It’s entirely possible that history will look at Anfernee Simons as one of the last of his kind. It’s equally plausible that he one day will be viewed as the start of a new generation altogether.
Simons, who turned 19 this month, is a good bet to hear his name called in Thursday’s NBA draft. He might be the biggest mystery in his class, and many analysts project him going late in the first round or early in the second. Either way, he will be a draft rarity — a U.S.-born player who will enter the league without having played a second of basketball in college or overseas. He’s a preps-to-pros prospect in a league that shut its doors on high school players 13 years ago.
Simons could be among the last elite high school players forced to wait a year following graduation to pursue an NBA career, with the league’s officials expected to revisit the age restriction in the near future. But unlike so many talented teenagers over the past decade, Simons did not go to college and bide his time at a university. He spent the past year honing his game at the IMG Academy, putting in months of work that he thinks better prepared him for a pro career than any college program could have.
“I had an opportunity to get better multiple times throughout the day,” he said. “I feel like in college you got three classes a day. That’s a big thing — a lot of time. That’s basically time that I was able to spend in the gym getting better.”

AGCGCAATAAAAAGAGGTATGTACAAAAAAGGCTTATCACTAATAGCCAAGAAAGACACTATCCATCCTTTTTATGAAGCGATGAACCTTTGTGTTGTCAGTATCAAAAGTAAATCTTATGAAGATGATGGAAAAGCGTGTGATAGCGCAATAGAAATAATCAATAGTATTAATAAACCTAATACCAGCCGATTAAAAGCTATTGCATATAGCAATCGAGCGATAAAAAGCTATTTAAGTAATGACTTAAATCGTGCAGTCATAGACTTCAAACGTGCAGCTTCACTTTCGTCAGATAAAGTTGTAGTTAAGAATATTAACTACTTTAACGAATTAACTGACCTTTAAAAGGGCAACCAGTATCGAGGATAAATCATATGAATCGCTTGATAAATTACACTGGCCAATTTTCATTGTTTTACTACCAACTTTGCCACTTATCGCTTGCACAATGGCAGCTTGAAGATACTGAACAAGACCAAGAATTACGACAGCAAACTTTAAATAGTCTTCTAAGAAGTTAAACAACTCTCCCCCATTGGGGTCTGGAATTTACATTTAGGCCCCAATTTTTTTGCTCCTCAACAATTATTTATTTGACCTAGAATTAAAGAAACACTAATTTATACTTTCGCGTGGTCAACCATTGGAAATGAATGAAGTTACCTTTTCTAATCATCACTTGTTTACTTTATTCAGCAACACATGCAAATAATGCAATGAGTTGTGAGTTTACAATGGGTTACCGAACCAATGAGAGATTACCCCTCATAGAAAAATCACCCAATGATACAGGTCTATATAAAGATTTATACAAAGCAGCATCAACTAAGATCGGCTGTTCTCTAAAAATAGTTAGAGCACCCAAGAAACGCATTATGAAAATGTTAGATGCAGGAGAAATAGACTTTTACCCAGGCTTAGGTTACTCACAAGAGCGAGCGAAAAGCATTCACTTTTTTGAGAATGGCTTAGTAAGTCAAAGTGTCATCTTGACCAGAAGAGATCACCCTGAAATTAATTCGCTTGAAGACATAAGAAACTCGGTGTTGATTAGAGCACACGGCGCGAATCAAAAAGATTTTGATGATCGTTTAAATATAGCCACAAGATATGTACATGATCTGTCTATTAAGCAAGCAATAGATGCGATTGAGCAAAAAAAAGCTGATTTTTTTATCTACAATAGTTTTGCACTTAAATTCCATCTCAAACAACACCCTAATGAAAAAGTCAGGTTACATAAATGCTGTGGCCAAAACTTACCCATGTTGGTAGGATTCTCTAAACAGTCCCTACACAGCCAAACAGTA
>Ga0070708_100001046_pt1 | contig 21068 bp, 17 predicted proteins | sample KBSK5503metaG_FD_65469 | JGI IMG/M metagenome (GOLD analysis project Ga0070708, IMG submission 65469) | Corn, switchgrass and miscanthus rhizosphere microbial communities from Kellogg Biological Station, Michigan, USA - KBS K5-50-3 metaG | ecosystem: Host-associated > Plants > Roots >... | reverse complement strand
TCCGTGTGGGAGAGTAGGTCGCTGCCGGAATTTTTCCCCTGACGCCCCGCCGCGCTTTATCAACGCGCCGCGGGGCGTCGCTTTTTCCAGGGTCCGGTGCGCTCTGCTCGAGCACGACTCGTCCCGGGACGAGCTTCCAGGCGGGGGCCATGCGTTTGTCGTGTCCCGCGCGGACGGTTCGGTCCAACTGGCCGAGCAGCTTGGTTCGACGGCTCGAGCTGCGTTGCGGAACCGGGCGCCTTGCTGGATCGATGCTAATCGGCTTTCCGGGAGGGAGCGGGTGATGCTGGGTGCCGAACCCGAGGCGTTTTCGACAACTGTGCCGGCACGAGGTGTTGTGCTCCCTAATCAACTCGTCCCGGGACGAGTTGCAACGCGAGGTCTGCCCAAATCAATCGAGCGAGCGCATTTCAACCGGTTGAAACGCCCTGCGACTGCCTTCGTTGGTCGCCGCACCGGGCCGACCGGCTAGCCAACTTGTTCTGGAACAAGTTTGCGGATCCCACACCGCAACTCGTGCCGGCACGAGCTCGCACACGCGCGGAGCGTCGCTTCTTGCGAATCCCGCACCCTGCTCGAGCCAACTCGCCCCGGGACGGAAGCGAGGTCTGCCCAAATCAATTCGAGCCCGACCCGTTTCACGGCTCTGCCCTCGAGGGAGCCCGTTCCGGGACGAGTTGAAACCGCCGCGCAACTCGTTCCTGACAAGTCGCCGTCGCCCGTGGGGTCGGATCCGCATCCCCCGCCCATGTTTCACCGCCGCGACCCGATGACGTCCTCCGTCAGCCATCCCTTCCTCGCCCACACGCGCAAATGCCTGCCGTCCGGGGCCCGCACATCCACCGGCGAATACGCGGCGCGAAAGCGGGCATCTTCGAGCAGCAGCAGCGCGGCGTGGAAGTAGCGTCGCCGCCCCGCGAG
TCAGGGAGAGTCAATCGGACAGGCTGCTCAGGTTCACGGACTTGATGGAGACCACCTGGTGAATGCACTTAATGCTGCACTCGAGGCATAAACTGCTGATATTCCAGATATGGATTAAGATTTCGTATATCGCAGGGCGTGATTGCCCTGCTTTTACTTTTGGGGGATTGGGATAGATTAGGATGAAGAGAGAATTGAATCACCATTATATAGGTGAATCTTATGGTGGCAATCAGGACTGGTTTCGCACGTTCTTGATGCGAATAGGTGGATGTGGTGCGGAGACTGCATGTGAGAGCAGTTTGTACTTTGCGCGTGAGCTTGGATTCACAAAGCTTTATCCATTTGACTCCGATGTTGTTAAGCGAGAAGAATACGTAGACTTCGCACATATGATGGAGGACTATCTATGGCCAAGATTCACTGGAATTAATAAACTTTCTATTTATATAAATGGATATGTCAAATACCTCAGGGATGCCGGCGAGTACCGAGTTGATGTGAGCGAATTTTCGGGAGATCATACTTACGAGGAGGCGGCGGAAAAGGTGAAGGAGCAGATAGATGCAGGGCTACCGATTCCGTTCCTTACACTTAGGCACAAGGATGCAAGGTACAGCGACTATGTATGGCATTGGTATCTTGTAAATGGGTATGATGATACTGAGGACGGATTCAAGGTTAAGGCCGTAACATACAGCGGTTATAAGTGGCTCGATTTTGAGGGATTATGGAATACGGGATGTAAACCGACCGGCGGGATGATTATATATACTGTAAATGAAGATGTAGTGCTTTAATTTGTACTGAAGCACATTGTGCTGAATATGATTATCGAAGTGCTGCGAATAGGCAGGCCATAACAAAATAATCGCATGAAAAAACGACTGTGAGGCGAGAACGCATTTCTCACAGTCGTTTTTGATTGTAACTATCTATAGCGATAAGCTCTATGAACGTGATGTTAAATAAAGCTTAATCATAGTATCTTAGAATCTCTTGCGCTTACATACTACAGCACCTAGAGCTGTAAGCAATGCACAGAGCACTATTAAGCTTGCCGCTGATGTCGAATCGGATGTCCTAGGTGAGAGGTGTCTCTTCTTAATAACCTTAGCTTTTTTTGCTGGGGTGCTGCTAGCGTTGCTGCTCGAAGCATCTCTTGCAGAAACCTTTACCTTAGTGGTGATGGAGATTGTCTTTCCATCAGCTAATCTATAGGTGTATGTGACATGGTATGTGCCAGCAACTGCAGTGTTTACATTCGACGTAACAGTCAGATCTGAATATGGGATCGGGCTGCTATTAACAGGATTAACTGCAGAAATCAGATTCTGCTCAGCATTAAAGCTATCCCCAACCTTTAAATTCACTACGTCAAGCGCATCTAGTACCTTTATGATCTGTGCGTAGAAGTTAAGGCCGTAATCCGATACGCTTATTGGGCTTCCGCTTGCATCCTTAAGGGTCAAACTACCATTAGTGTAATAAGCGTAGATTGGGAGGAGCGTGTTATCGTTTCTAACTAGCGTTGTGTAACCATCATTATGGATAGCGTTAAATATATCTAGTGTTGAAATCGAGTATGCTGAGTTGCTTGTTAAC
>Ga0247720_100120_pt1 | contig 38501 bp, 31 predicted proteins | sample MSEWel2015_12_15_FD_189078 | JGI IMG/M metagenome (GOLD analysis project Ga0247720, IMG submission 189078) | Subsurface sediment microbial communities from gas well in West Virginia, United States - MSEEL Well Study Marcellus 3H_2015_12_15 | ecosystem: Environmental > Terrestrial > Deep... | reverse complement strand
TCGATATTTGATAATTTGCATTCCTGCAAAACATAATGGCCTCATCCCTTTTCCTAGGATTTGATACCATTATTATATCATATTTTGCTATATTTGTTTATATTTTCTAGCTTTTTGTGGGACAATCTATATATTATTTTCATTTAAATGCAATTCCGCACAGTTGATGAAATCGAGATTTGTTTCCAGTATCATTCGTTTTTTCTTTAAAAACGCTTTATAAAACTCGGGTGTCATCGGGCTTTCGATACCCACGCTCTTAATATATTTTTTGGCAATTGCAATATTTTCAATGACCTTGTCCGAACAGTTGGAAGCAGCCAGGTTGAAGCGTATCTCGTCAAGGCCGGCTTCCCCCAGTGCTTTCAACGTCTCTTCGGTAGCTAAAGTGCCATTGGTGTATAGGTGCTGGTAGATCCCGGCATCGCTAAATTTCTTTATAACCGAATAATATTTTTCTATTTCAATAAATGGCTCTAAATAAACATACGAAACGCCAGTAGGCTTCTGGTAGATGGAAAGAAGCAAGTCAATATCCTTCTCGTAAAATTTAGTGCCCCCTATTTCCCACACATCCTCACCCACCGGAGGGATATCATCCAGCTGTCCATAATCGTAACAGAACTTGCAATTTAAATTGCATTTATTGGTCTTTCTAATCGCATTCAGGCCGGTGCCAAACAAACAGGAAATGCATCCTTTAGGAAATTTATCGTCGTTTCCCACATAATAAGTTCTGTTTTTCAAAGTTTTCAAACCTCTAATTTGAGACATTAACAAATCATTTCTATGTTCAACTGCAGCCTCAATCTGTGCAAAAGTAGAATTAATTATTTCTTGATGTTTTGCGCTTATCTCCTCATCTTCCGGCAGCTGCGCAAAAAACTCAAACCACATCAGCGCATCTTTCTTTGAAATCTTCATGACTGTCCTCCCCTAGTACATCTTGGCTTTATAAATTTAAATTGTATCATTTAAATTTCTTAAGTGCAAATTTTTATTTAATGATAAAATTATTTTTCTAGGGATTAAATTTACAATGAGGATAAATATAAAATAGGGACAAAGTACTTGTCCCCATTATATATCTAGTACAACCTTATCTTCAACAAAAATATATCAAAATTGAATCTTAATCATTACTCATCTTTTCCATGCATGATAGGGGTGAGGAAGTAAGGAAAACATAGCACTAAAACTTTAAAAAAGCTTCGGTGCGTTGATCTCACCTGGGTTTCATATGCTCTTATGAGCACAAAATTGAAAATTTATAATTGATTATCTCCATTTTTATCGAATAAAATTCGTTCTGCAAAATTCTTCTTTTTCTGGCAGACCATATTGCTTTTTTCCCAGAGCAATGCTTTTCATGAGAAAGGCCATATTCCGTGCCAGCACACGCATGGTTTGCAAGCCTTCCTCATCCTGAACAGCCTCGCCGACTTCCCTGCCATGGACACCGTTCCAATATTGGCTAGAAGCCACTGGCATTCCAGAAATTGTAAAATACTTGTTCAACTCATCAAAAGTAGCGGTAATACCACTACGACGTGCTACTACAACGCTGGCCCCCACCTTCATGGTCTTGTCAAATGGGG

Simons represents both the dilemma the NCAA faces and the puzzle the NBA is trying to solve. For college teams: How can they remain an essential part of a basketball player’s career path? And for the NBA: How can it help develop young talent that doesn’t necessarily need collegiate seasoning?
John Mahoney, Simons’s coach at IMG, says the baby-faced Orlando native is a better player having spent a year at IMG, certainly more NBA ready. Simons is an athletic, 6-foot-3 combo guard, and scouts like his jump shot, his wingspan and his jumping ability. Mahoney says teams also will be impressed by his maturity and leadership skills in the locker room.
“Why wouldn’t you do something like this?” Mahoney said. “If you’re that high caliber of player, you could spend a year preparing, use our facilities and all the personal development resources, and at the end of the day, you go, ‘Okay, am I ready to make that jump?’ I think it’s a no-brainer.”
The NBA’s age limit was enacted in 2005, requiring U.S. players to be at least 19 years old or one year removed from high school to enter the draft. The result had a big impact on the college game, in which “one-and-done” players competed for a single season before leaving school. The rule forced many elite players to attend college classes they had no interest in while delaying the full-time professional careers they preferred.
Scandals rocking the college game — including an active FBI investigation involving some college programs — have invited increased scrutiny on the rule in recent months, and there have been strong indicators that change is afoot. The Commission on College Basketball, headed by former secretary of state Condoleezza Rice, issued a report in April that recommended eliminating the rule. The group doesn’t have the power to tinker with the NBA rule book, but its recommendation made headlines and the examination included discussions with stakeholders such as NBA Commissioner Adam Silver and union Executive Director Michele Roberts.
The two sides have studied data on the success rate of young players entering the NBA, and the league has said it’s discussing ways it can get involved with elite players at a younger age, potentially playing a bigger role in their development.